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Lapeer OKs, yet limits medical pot (From 2-21 County Press)

Last-minute amendments alter ordinance
BY JEFF HOGAN
810-452-2640 • jhogan@mihomepaper.com

ORIGINAL STORY HERE

Mayor Bill Sprague (right) expressed frustration by an amendment to a proposed ordinance made by Commissioner Dan Osentoski (left) that restricted the number of medical marijuana dispensaries that may operate in Lapeer to six. Photos by Jeff Hogan


LAPEER — No more than six medical marijuana provisioning centers (dispensaries) will be allowed to operate in the city of Lapeer, and none will be allowed in the downtown central business district.
With those two amendments introduced by Commissioner Dan Osentoski, the Lapeer City Commission voted 3-2 Monday evening to approve an ordinance to regulate the operation of five license types of medical marijuana business permitted by the State of Michigan. Monday’s vote concluded nearly 10 months of review and consideration by city officials after Lapeer “opted in” to allow medical marijuana in the city last April.

Lapeer City Commissioner A. Wayne Bennett voted No on Monday to approve medical marijuana ordinances in the city, stating his opposition is because the federal government classifies marijuana as a Substance 1 illegal drug. At his right is Commissioner Dan Osentoski who introduced an amendment to limit the number of dispensaries to six.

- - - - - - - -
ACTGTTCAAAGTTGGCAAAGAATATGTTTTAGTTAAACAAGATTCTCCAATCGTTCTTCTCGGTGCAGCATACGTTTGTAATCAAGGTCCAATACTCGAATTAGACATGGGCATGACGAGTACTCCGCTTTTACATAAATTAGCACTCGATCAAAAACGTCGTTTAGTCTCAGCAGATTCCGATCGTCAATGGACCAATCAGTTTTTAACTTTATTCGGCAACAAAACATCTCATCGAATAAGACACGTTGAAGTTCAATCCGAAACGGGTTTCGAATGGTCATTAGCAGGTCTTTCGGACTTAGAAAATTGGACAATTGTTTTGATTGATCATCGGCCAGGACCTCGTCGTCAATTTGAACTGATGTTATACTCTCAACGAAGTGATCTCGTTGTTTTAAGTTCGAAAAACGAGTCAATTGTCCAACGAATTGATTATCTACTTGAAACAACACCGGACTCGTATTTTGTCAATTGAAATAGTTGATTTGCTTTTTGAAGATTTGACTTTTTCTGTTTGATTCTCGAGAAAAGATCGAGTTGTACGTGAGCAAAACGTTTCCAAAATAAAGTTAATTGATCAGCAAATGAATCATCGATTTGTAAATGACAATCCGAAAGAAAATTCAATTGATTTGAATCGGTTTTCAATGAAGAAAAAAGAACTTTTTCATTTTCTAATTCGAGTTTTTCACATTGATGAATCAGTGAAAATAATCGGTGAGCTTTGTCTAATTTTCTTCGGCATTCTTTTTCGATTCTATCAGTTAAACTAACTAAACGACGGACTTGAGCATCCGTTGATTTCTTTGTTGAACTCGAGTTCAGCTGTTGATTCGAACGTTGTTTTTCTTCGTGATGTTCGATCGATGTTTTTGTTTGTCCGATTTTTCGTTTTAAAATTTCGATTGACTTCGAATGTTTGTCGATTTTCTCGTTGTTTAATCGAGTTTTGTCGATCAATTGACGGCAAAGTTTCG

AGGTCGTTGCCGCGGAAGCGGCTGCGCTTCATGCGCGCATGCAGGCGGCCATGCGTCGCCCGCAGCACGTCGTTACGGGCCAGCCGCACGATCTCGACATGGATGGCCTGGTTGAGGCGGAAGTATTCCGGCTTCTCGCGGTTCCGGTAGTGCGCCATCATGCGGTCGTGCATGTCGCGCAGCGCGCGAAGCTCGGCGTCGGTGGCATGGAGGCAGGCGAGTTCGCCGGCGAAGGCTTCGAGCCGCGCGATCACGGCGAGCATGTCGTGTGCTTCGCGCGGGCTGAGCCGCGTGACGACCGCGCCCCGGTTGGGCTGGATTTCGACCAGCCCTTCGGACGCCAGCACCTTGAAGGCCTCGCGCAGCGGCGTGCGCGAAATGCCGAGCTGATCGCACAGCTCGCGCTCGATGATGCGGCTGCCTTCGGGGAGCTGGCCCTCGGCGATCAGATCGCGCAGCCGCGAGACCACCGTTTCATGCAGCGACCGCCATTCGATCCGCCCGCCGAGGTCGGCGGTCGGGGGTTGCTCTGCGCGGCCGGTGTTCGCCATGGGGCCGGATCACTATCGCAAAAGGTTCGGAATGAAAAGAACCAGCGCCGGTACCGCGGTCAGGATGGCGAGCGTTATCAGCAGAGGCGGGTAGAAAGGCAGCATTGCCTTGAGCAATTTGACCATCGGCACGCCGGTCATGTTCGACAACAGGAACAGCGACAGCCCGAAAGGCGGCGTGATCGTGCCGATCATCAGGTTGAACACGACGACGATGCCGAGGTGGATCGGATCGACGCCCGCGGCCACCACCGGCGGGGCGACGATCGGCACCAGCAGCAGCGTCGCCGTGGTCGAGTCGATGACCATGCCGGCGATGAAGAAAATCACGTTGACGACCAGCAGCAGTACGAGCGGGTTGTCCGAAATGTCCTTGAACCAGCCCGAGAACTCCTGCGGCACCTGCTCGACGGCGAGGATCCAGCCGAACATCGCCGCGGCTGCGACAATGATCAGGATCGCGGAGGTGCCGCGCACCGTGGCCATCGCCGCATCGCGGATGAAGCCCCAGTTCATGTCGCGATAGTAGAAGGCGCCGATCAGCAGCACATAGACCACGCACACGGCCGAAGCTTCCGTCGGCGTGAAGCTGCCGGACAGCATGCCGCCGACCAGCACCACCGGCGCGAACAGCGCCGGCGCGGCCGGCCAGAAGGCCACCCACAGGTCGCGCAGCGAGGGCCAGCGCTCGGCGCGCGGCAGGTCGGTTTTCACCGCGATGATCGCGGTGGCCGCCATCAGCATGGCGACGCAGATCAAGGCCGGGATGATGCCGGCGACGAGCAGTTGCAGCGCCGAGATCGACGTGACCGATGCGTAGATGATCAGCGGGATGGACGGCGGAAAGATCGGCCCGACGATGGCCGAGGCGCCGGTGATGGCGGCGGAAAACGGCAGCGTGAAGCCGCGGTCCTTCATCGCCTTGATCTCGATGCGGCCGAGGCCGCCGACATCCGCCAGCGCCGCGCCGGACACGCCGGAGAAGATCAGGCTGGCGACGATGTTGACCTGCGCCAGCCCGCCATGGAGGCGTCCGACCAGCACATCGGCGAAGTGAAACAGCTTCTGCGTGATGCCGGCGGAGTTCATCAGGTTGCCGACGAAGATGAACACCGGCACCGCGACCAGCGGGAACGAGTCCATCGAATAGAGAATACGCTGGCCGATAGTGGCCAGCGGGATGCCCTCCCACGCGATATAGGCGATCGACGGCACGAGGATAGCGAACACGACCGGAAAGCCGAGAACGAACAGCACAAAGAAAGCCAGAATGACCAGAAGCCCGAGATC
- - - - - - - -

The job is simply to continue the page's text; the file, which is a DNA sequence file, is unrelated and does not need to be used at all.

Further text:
Voting for the medical marijuana ordinance drafted by the city’s planning commission were Commissioners Osentoski, Catherine Bostick- Tullius and Debbie Marquardt, while opposed were Commissioners Joshua Atwood and A. Wayne Bennett, who cited his inability to separate from the fact that the federal government classifies marijuana as a Substance 1 drug like it does heroin and other narcotics.
“Personally I’m not against marijuana as a pain killer, but I don’t have the money if the U.S. Justice Department choses to sue me for supporting this … Because of the oath that I and the rest of us took to honor the Constitution and God I’m not willing to go to jail.”
Bennett added, “I do not want it (marijuana) until the federal government makes it legal.”
Atwood read a prepared statement he wrote to articulate his opposition. “I want to make this perfectly clear; my opposition to MMFLA (Medical Marijuana Facility Licensing Act) is not based on me being a Republican, a Democrat or a Christian. I am looking at this ordinance with the eyes of a husband, a father, a son, a brother, an uncle, a small business owner, and as elected city commissioner. That being said, I do not judge nor think differently of those who are using medical marijuana. As stated before, I see its medical benefits.”
He continued, “I strongly believe that this ordinance does come with a certain level of risk to the City of Lapeer…I am voting the way the individuals who voted for me would want me to vote. I understand there will be those who disagree with me. That is perfectly fine. I would rather be wrong now then right later.”
Osentoski’s amendments were the result of research conducted by the newly-elected commissioner.

“I spent the last two weeks interviewing city officials, longtime city residents and the planning commission. I also reviewed 60 other city ordinances. The majority had limits.
No one had a good reason as to why unlimited was good for the city … Some wanted to say it will work itself out, but that’s not good enough for me.”